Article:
Work-Life Balance in a Post-Pandemic World

It’s obvious that the COVID-19 pandemic has changed many aspects of our lives and that our concept of “normal” continues to evolve. Though I’ve written previously on work-life balance and remote schooling/working, today I’d like to talk about how our concept of work is evolving. I’ll cover the pros, cons, and provide tips on how to find balance in this new normal.

The Great Resignation

A quick scan of your favorite news outlet will likely mention something about “The Great Resignation,” but what is it?

Due to the COVID-19 stay-at-home orders, many people (including me) got a taste of working from home for the first time in their careers. As vaccinations increase and companies start transitioning back to the traditional 9-5 office format, a lot of people don’t want to go back; in fact, they’re quitting in droves in favor of employment that offers a remote option.

Why? You ask.

Benefits of Working from Home

  • Flexibility in how we work has gained priority throughout this pandemic. Now that people got a taste of the freedom to work on their own time, it’s difficult to go back to a more restrictive model.
  • Less distraction and micromanagement from coworkers. This increases productivity for some workers.
  • No more commuting and navigating traffic jams.
  • Stay-at-home parenting. I’ll share my story in a bit.
  • Reduced childcare costs. Oftentimes two-income families with young children spend a large portion of their income on childcare, thus making remote work an attractive option.

Challenges of Working from Home

  • With less structure comes the expectation to be reachable around the clock, resulting in blurred lines between work and personal life.
  • More time spent on chat rooms and on email.
  • Reduced opportunity for advancement. Correlational research has found that due to reduced face time with supervisors and executives, remote workers; while often more productive, are less likely to be promoted than their in-office counterparts.
  • Zoom fatigue.
    • Blue light eye strain.
    • Pressure about maintaining appearance.
    • Feelings of isolation.

My Story

Prior to March of 2020, I ran my therapy practice in a traditional office setting. When COVID-19 hit, I transitioned to seeing clients online. It was definitely an adjustment at first; however, after a year and a half of working from home, the pros seem to outweigh the cons for me.


  • I had just signed an office lease when COVID hit, so I lost a few thousand dollars as I waited it out for a few months (hoping cases would decline) but ultimately paid a few more thousand to break my office lease.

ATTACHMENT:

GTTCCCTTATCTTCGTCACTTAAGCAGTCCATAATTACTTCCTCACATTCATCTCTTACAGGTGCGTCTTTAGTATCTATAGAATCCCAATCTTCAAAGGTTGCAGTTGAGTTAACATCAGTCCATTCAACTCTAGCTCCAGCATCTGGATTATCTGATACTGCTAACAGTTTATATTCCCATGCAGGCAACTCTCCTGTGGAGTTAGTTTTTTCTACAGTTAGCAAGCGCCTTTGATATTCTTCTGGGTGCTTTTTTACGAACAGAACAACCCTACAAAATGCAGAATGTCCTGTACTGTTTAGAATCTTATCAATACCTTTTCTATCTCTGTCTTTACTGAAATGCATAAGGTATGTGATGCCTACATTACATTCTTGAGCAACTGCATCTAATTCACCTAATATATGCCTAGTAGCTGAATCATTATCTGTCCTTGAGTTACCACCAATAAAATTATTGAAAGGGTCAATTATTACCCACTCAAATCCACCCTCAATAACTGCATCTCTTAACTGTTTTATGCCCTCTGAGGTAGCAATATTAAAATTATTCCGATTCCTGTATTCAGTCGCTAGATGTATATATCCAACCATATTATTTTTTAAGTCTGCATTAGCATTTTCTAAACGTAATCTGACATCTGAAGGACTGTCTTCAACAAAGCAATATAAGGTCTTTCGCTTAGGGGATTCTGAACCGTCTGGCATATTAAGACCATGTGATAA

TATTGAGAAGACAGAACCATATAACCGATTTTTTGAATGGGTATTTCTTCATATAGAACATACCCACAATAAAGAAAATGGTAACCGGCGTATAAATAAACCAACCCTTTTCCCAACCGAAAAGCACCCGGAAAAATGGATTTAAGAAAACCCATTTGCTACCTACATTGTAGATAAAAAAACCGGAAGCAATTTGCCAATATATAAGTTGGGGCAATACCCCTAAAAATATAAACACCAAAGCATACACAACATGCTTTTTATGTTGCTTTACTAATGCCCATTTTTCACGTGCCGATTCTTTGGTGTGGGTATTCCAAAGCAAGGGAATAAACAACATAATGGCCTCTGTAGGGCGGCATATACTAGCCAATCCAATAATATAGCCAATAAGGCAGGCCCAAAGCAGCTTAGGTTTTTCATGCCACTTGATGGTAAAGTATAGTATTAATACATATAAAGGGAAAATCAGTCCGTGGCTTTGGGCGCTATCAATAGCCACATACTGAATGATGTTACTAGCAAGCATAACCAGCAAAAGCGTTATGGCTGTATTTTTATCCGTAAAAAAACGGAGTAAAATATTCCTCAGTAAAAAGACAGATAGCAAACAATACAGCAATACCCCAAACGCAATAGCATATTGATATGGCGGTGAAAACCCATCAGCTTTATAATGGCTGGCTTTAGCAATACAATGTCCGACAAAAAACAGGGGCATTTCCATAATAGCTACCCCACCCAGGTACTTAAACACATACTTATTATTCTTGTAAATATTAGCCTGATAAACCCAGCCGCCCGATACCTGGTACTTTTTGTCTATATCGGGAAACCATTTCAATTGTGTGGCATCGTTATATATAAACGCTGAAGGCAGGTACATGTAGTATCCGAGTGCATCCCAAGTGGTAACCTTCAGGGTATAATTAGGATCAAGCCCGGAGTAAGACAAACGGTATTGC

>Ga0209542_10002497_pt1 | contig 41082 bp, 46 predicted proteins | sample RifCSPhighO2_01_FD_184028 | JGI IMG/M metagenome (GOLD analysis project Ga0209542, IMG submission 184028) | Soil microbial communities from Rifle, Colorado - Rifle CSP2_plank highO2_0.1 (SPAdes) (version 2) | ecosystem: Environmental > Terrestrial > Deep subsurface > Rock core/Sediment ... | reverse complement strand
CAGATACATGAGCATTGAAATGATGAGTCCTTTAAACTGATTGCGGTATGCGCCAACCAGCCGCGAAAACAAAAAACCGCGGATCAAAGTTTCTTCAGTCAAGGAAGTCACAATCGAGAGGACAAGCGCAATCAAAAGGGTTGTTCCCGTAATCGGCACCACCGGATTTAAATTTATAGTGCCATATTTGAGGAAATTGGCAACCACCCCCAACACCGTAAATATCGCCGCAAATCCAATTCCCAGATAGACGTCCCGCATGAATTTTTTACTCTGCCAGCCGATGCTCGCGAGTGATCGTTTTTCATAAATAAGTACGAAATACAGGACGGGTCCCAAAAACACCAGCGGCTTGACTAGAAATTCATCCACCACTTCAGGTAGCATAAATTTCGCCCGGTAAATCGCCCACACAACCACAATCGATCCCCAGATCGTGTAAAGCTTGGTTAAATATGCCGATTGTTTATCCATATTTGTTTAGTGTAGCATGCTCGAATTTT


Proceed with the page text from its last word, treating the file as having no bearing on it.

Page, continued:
• Investing in the technology and software to provide therapy was pricey and required some trial-and-error.
  • On occasion, an ill-timed toddler tantrum in the next room or my dog growling at the mailman can be heard by my clients during a session.
    • Noise-canceling headphones help a lot (and it’s a tax write-off!)


  • In contrast to the first con, I now don’t have to worry about paying office rent or commuting to work each day. This saves me time and money.
  • Because I’m at home, I am able to offer my clients more appointment times than I would if I were in an office.
    • For example, I can see a few people in the morning, work out, feed my daughter lunch, see a few more clients, run some errands, see a few more clients, etc. I love the flexibility.
  • I’m able to see clients throughout the Commonwealth of Virginia instead of just those within reasonable driving distance, thus making therapy more accessible in my community.
  • I’ve gotten to be a stay-at-home dad! My daughter was only 3 months old when COVID hit and I’ve gotten to watch her grow before my very eyes while simultaneously running a successful business. She’ll be two years old soon!

Finding Balance

  • If your job permits, consider an option that works best for your attention span and lifestyle:
    • Traditional in-person work
    • A hybrid model where you work part remotely and part in-person
    • Completely remote
  • Have set office hours. If choosing a hybrid or completely remote option, boundaries are essential.
    • I turn on my email autoresponse on weekends
    • I have a separate phone for work emails and texts so that I’m not tempted to work during personal time.
      • This phone goes into a drawer on nights and weekends and has made a world of difference. Sidenote: Having the extra phone line only costs me about $0.50/day and it’s totally worth it.
  • Treat Zoom fatigue.
    • When permitted, attend meetings with your camera off.
    • Consider blue-light filtering screen covers or blue-light blocking glasses.
    • Don’t underestimate the efficiency and simplicity of a good old-fashioned phone call!


With all of that in mind, what camp are you in? Traditional, hybrid, or remote? I look forward to hearing your thoughts.

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2 thoughts on “Work-Life Balance in a Post-Pandemic World”

  1. Wow, MJ is so big! That’s great that you’ve had the opportunity to be at home with her.

    1. Thanks for reading! And yes, I look at pictures from a year ago and it seems unreal how big she’s gotten.

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